But moreover the universal observance of a rule which is generally useful has, in many cases, a special utility, which seems deserving of notice. This arises from the fact that, even if we can clearly discern that our case is one where to break the rule is advantageous, yet, so far as our example has any effect at all in encouraging similar action, it will certainly tend to encourage breaches of the rule which are not advantageous. We may confidently assume that what will impress the imagination of others will not be the circumstances in which our case differs from ordinary cases and which justify our exceptional action, but the points in which it resembles other actions that are really criminal. In cases, then, where example has any influence at all, the effect of an exceptional right action will generally be to encourage wrong ones. And this effect will probably be exercised not only on other persons but on the agent himself. For it is impossible for any one to keep his intellect and sentiments so clear, but that, if he has once approved of a generally wrong action, he will be more likely to approve of it also under other circumstances than those which justified it in the first instance. This inability to discriminate exceptional cases offers, of course, a still stronger reason for the universal enforcement, by legal or social sanctions, of actions generally useful. It is undoubtedly well to punish a man, who has done an action, right in his case but generally wrong, even if his example would not be likely to have a dangerous effect. For sanctions have, in general, much more influence upon conduct than example; so that the effect of relaxing them in an exceptional case will almost certainly be an encouragement of similar action in cases which are not exceptional. (§ 99 ¶ 3)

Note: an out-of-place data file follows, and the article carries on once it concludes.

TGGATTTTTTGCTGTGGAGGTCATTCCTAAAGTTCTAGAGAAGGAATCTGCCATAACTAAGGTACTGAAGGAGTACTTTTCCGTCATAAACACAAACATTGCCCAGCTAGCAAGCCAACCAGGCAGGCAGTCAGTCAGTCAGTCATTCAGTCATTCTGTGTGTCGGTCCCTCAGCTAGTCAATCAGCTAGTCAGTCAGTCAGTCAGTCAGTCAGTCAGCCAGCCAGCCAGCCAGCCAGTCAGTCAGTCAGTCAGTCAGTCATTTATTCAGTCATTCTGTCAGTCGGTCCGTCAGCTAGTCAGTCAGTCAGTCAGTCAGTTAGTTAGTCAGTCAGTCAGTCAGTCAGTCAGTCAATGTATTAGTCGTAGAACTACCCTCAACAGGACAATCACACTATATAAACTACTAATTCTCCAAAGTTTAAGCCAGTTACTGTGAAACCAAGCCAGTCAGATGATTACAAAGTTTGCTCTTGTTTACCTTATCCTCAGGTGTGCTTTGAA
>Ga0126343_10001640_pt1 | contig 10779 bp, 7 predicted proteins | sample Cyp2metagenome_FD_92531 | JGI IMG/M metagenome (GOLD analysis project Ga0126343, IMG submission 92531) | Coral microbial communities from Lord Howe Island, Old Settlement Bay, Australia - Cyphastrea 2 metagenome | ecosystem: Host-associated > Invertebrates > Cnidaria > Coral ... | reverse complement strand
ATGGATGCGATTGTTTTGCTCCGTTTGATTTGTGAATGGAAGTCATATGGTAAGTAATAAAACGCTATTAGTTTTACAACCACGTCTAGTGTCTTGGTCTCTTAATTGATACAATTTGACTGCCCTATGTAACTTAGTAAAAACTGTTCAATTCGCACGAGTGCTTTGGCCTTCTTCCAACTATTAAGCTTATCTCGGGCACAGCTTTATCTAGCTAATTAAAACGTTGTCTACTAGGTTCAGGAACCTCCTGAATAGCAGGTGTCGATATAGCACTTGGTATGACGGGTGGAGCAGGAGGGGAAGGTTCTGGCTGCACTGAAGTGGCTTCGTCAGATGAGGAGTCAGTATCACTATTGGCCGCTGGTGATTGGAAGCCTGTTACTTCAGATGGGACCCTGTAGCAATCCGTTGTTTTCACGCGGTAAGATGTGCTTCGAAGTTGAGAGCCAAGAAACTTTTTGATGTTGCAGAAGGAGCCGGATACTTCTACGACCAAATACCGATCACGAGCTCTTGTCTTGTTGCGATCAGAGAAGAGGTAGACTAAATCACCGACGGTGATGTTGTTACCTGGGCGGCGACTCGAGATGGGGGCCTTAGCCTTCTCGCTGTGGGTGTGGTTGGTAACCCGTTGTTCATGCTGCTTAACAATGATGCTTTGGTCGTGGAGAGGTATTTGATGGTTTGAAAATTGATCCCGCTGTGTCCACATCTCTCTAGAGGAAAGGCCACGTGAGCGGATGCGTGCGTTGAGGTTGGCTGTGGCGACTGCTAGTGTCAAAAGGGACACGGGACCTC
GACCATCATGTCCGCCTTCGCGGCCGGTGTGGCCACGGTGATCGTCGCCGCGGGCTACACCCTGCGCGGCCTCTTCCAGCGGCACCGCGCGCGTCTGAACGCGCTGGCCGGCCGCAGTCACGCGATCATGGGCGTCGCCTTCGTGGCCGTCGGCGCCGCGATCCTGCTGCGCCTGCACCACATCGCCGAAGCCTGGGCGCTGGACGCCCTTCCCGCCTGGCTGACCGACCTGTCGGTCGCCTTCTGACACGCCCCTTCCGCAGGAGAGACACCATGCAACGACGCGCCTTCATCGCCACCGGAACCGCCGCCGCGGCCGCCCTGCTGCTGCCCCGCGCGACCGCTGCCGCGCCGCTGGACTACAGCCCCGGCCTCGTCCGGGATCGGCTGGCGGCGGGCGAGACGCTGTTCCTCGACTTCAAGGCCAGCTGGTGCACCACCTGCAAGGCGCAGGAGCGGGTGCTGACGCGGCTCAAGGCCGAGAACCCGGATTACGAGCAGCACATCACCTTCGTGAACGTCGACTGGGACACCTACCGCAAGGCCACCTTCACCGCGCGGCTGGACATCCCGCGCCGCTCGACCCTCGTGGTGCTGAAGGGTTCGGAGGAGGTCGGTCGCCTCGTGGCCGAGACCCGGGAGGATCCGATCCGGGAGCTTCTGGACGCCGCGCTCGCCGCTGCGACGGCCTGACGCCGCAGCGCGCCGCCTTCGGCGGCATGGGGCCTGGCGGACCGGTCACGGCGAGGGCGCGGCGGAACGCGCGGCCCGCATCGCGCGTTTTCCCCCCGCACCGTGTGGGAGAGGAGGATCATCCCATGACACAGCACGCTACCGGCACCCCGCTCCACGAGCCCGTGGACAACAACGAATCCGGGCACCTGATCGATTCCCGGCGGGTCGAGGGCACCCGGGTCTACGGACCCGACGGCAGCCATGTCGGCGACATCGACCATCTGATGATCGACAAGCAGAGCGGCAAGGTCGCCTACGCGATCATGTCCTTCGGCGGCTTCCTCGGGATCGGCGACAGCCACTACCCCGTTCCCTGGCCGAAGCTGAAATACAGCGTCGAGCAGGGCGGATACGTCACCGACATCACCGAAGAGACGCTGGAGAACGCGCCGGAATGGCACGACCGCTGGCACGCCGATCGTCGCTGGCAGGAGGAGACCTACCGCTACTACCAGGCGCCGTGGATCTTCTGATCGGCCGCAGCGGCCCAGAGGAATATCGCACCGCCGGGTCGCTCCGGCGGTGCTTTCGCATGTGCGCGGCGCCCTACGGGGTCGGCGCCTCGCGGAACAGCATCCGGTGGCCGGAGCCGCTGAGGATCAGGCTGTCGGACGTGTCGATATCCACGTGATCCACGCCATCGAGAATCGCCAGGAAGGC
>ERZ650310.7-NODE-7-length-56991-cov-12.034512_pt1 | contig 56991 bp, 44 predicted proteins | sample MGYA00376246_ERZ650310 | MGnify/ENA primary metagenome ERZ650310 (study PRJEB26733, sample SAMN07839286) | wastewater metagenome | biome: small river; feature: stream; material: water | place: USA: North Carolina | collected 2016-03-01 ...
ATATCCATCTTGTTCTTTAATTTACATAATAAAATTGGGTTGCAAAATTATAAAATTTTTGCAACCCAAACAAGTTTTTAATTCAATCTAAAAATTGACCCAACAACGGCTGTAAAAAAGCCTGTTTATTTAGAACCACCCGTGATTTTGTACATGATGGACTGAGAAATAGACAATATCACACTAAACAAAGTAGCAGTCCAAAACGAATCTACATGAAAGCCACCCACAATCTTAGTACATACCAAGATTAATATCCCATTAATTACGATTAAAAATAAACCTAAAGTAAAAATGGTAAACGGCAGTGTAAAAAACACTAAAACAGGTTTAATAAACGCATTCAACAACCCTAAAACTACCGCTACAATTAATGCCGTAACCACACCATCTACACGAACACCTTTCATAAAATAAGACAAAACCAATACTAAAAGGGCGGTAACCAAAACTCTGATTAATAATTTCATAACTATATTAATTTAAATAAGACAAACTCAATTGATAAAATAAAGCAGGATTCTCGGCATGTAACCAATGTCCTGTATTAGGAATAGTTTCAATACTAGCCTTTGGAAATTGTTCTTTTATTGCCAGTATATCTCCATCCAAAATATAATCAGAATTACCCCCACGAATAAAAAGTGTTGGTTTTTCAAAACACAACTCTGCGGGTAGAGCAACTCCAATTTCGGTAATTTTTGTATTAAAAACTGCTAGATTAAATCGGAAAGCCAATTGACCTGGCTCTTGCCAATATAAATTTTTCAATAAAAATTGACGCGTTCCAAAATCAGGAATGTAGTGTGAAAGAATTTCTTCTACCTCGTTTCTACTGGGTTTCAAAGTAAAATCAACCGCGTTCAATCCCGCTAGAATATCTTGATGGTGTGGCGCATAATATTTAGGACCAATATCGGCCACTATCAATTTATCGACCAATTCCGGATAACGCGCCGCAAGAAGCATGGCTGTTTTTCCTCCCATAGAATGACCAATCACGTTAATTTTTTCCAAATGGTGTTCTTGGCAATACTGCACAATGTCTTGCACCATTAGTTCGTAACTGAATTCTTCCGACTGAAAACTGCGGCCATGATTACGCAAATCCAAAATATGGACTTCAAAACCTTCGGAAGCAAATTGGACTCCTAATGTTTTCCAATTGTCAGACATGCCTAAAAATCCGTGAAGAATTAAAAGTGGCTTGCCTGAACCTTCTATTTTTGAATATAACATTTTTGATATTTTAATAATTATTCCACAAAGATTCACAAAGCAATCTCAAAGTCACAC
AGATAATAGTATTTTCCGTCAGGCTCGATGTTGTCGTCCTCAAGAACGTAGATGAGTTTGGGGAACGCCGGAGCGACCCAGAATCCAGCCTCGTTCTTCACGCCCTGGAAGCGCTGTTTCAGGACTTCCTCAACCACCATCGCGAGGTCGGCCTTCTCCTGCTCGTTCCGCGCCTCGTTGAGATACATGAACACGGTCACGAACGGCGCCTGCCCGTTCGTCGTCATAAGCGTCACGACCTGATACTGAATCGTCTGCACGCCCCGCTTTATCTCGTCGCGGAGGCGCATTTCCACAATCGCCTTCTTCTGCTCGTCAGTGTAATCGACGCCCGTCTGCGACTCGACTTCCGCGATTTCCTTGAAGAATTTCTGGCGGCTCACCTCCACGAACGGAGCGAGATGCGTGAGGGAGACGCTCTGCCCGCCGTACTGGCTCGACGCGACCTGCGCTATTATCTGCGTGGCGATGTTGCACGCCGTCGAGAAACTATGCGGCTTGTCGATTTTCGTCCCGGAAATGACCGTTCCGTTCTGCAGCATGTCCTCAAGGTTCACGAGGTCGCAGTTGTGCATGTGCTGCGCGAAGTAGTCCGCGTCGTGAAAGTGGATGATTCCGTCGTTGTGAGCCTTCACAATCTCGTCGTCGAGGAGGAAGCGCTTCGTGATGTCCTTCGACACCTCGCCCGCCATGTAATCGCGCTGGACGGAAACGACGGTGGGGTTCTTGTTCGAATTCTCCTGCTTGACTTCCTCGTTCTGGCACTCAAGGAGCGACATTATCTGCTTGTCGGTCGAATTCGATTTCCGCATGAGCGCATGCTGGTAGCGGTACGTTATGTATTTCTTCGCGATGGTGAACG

The individual can therefore be confidently recommended always to conform to rules which are both generally useful and generally practised. In the case of rules of which the general observance would be useful but does not exist, or of rules which are generally practised but which are not useful, no such universal recommendations can be made. In many cases the sanctions attached may be decisive in favor of conformity to the existing custom. But it seems worth pointing out that, even apart from these, the general utility of an action most commonly depends upon the fact that it is generally practised: in a society where certain kinds of theft are the common rule, the utility of abstinence from such theft on the part of a single individual becomes exceedingly doubtful, even though the common rule is a bad one. There is, therefore, a strong probability in favour of adherence to an existing custom, even if it be a bad one. But we cannot, in this case, assert with any confidence that this probability is always greater than that of the individual’s power to judge that an exception will be useful; since we are here supposing certain one relevant fact—namely, that the rule, which he proposes to follow, would be better than that which he proposes to break, if it were generally observed. Consequently the effect of his example, so far as it tends to break down the existing custom, will here be for the good. The cases, where another rule would certainly be better than that generally observed, are, however, according to what was said above, very rare; and cases of doubt, which are those which arise most frequently, carry us into the next division of our subject. (§ 99 ¶ 4)